Creating an organizational system for important documents will help the planning process go smoother and provides peace of mind at tax time and end of life. 

A prospective client recently told us, “I just need someone else to know what I know.” He was the only one in his family to handle anything related to finances. He paid all the bills, made sure the insurance was in place, and made the investment decisions. And he was the one with the relationships with his trusted advisors.

This gentleman was concerned that if something happened to him, his wife and kids would be lost. They wouldn’t even know where to start to get their financial lives on track. Being the only one in his household with this knowledge was a burden, and he wanted to make sure somebody else had his back, so he could devote more time to enjoying life. He decided to take steps to protect his family. How?

Getting a process underway may seem daunting, but it doesn’t have to be. In this article, we will discuss how to get started in organizing your documents.

Step One: Make a list of everything you have in place.

Common items include:

  • Bank accounts, including checking, savings, lines of credit, and loans
  • Investments, including brokerage accounts for stocks and bonds, IRA, 401K, CDs, and annuities
  • Property ownership, including real estate deeds, closing documents, and title insurance policies
  • Insurance, including life, homeowners, umbrella, auto and health
  • Estate planning documents, including your will, power of attorney, and end of life wishes

Step Two: Decide how to organize your documents.

Are you tech-savvy enough to have a digital system on your computer, or are you more comfortable with paper? There are benefits to both.

Proponents of paper insist it’s more efficient than digital. If you choose paper storage, keep the items on your list in one location, and let your loved ones know where it is. Sometimes called a Legacy Box or Love Drawer, the designated spot is often a filing cabinet drawer. Wherever you choose to house important documents, make sure your loved ones can easily find it in your absence.

If you use a digital filing system, choose one folder in a safe, password protected, location to keep everything together. Keep it on a thumb drive in a safe place, such as a safe, or store it in the cloud, where it can be accessed from anywhere with the right security credentials. Once you’ve selected the location, create subfolders with clear labels of what to find inside. Use your original list as titles for the subfolders.

Step Three: Gather documents.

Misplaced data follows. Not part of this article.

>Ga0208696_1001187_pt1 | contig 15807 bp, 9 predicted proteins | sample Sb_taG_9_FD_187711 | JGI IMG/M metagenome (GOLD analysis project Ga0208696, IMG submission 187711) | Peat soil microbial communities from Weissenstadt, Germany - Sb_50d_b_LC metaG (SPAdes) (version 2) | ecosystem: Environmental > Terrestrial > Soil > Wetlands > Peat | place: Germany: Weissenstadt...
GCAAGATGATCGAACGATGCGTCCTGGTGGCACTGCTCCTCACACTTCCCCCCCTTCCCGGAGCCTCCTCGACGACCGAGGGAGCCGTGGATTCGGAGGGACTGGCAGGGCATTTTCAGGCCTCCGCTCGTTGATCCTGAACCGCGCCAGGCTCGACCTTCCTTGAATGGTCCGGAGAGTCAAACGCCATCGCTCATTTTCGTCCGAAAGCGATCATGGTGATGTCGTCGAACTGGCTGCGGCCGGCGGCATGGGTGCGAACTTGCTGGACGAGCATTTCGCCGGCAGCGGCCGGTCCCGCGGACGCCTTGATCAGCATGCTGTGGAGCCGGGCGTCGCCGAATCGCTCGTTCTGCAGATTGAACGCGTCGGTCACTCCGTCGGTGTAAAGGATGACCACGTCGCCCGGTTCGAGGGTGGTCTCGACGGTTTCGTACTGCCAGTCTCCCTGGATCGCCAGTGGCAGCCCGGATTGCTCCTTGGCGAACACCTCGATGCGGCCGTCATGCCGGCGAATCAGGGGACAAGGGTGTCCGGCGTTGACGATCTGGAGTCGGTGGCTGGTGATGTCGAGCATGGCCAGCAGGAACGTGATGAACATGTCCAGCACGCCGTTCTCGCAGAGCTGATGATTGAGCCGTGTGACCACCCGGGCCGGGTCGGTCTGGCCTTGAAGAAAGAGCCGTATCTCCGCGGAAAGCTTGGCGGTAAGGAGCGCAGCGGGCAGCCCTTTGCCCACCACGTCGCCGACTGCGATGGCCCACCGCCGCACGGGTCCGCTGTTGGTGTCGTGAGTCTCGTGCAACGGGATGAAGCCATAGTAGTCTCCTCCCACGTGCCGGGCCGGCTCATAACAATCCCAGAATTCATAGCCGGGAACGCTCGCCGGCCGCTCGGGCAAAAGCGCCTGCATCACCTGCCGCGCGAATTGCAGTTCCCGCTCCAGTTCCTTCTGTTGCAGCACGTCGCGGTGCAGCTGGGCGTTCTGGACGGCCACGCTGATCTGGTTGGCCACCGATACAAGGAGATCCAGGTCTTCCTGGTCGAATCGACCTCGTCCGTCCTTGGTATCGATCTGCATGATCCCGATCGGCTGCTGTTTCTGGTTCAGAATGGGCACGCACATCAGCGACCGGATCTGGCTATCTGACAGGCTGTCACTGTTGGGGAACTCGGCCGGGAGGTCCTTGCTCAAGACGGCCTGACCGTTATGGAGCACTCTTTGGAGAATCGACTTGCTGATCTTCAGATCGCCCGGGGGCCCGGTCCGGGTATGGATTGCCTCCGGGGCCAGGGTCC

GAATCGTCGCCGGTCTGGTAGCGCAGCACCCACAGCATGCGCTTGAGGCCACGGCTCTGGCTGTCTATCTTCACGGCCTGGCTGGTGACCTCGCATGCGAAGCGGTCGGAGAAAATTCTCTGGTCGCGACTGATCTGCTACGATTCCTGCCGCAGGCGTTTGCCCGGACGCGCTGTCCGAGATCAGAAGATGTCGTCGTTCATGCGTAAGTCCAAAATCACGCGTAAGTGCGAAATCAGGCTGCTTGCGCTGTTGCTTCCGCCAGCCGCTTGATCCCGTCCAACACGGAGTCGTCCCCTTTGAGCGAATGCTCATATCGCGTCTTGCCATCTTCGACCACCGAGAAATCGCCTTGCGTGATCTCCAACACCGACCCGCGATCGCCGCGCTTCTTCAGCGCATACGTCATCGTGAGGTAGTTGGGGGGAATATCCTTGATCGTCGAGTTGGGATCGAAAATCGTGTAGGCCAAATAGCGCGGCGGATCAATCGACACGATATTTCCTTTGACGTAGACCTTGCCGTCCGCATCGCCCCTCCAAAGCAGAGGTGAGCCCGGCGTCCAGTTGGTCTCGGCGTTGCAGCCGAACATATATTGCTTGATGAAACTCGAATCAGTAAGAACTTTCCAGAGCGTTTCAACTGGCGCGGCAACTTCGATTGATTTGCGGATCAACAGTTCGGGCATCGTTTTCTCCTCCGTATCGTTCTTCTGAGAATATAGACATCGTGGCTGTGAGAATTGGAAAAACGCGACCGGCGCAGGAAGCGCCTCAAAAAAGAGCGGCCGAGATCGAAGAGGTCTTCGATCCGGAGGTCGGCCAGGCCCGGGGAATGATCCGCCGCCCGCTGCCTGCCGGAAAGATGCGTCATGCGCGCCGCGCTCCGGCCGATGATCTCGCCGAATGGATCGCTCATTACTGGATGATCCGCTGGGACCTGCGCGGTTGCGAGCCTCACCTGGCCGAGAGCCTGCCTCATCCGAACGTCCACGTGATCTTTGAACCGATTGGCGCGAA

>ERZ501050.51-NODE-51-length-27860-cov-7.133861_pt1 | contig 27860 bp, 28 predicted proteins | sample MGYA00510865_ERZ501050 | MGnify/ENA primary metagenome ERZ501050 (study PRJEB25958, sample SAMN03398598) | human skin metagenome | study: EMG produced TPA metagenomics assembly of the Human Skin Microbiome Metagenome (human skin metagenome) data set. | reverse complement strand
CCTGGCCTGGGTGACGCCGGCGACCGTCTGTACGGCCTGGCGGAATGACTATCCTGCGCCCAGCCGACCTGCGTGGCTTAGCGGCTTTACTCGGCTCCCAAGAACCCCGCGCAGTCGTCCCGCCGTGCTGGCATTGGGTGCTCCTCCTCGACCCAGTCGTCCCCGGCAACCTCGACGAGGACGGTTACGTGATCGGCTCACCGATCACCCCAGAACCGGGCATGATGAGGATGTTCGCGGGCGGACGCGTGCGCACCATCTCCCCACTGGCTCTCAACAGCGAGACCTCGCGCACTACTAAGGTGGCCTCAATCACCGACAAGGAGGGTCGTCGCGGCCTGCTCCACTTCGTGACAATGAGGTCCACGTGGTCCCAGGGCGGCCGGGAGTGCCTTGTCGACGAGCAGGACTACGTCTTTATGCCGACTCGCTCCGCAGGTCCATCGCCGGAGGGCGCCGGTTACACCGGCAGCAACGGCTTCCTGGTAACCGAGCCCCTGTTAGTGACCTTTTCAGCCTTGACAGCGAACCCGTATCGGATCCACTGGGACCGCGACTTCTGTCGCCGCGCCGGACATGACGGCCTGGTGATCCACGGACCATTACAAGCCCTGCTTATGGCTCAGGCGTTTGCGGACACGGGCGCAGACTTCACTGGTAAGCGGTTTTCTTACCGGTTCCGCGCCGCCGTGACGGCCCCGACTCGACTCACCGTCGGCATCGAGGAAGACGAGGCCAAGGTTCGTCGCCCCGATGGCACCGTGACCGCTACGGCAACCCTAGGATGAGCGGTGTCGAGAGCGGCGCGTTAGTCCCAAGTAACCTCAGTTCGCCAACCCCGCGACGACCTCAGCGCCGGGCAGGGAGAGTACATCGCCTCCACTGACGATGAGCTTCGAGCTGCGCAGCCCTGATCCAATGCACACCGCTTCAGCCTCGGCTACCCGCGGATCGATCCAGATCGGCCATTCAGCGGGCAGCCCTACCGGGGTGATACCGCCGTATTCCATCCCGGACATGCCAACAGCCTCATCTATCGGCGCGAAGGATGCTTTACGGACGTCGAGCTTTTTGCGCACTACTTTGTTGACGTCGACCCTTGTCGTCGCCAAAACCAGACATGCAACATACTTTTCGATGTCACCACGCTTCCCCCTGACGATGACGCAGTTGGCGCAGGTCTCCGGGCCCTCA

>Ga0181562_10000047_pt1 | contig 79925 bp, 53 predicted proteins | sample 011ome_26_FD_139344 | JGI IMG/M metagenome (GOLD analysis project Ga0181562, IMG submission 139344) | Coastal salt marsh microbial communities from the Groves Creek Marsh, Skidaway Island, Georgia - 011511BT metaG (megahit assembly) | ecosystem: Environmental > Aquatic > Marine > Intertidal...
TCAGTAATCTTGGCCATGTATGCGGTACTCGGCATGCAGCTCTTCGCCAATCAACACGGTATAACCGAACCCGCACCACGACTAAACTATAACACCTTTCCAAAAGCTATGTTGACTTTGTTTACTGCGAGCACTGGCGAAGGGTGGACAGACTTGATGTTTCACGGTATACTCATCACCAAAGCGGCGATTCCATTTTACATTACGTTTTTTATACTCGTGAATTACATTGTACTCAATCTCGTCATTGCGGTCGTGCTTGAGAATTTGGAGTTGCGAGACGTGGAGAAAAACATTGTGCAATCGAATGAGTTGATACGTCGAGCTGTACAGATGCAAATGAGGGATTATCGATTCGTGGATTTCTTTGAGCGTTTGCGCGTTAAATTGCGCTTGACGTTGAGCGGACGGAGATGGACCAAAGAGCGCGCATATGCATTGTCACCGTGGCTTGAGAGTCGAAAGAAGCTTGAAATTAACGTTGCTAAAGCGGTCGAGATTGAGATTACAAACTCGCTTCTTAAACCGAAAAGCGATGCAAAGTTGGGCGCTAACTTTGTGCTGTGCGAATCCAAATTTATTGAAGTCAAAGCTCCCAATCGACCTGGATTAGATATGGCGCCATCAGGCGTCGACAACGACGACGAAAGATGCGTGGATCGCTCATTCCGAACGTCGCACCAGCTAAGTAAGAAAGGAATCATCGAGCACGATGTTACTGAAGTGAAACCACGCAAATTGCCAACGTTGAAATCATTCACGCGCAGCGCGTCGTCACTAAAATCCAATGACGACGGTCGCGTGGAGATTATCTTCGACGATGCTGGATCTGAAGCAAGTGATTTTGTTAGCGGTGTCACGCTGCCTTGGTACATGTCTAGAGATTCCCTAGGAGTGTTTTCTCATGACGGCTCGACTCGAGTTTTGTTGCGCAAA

Bank accounts

  • One statement from each account showing the bank name, location and account number
  • Phone number and email address you use when you need help
  • Login information for any online accounts

Investment accounts

  • One statement from each account
  • Personal representative’s contact information
  • Login information for any online accounts

Real estate holdings

  • The package you took home at closing/closing documents
  • Statements for any mortgages (first and/or second)
  • Login information for any online accounts

Insurance policies

  • Original policy and any updates that have been added or removed over the years
  • For life insurance, the contact information of the company providing the policy and agency
  • Login information for any online accounts
  • Statements for homeowners, umbrella, auto, and health, including company and coverage amounts

Estate planning documents – when needed, these must be original documents. You should also keep the digital or paper copies, but ensure your loved ones know where to find the originals.

  • Your last will and testament, including any codicils
  • Your revocable/living trust if one has been prepared. These are often used in place of or in conjunction with a will.
  • Any other trust created by you
  • Durable financial power of attorney
  • Advanced directive also called a living will
  • Medical power of attorney

If you don’t have these documents in place, take time to get them drafted now. Designate who should make decisions for you if you are incapacitated, and be clear about your wishes.

Step Four: Let your loved ones know.

Once your system is in place, explain it to your loved ones, including the purpose and what’s included. Direct them where to find the documents and how to gain access. If it’s a physical drawer, include a key or provide instructions for finding it. If it’s an online file, include the master password. Offer a list of your trusted advisors, including your current attorney, the attorney who drafted your estate planning documents, accountant, investment advisor, banker, and insurance agent with contact information. Put everything in writing.

The most compassionate thing you can do for your family is to give them one less thing to worry about as they grieve. Make sure somebody else knows what you know. When you’ve created a legacy, it’s a relief to know you have done everything you can to preserve it for years to come. If you need help putting a system in place, contact us.

Services offered by LBMC Family Office

  • Put a document system in place
  • Maintain your file from year to year as your situation changes
  • Pay your bills
  • Store records
  • Keep up with vendors
  • Create a household budget
  • Track investment activity and report market value changes on a monthly financial statement
  • Work with LBMC’s tax team to organize your taxes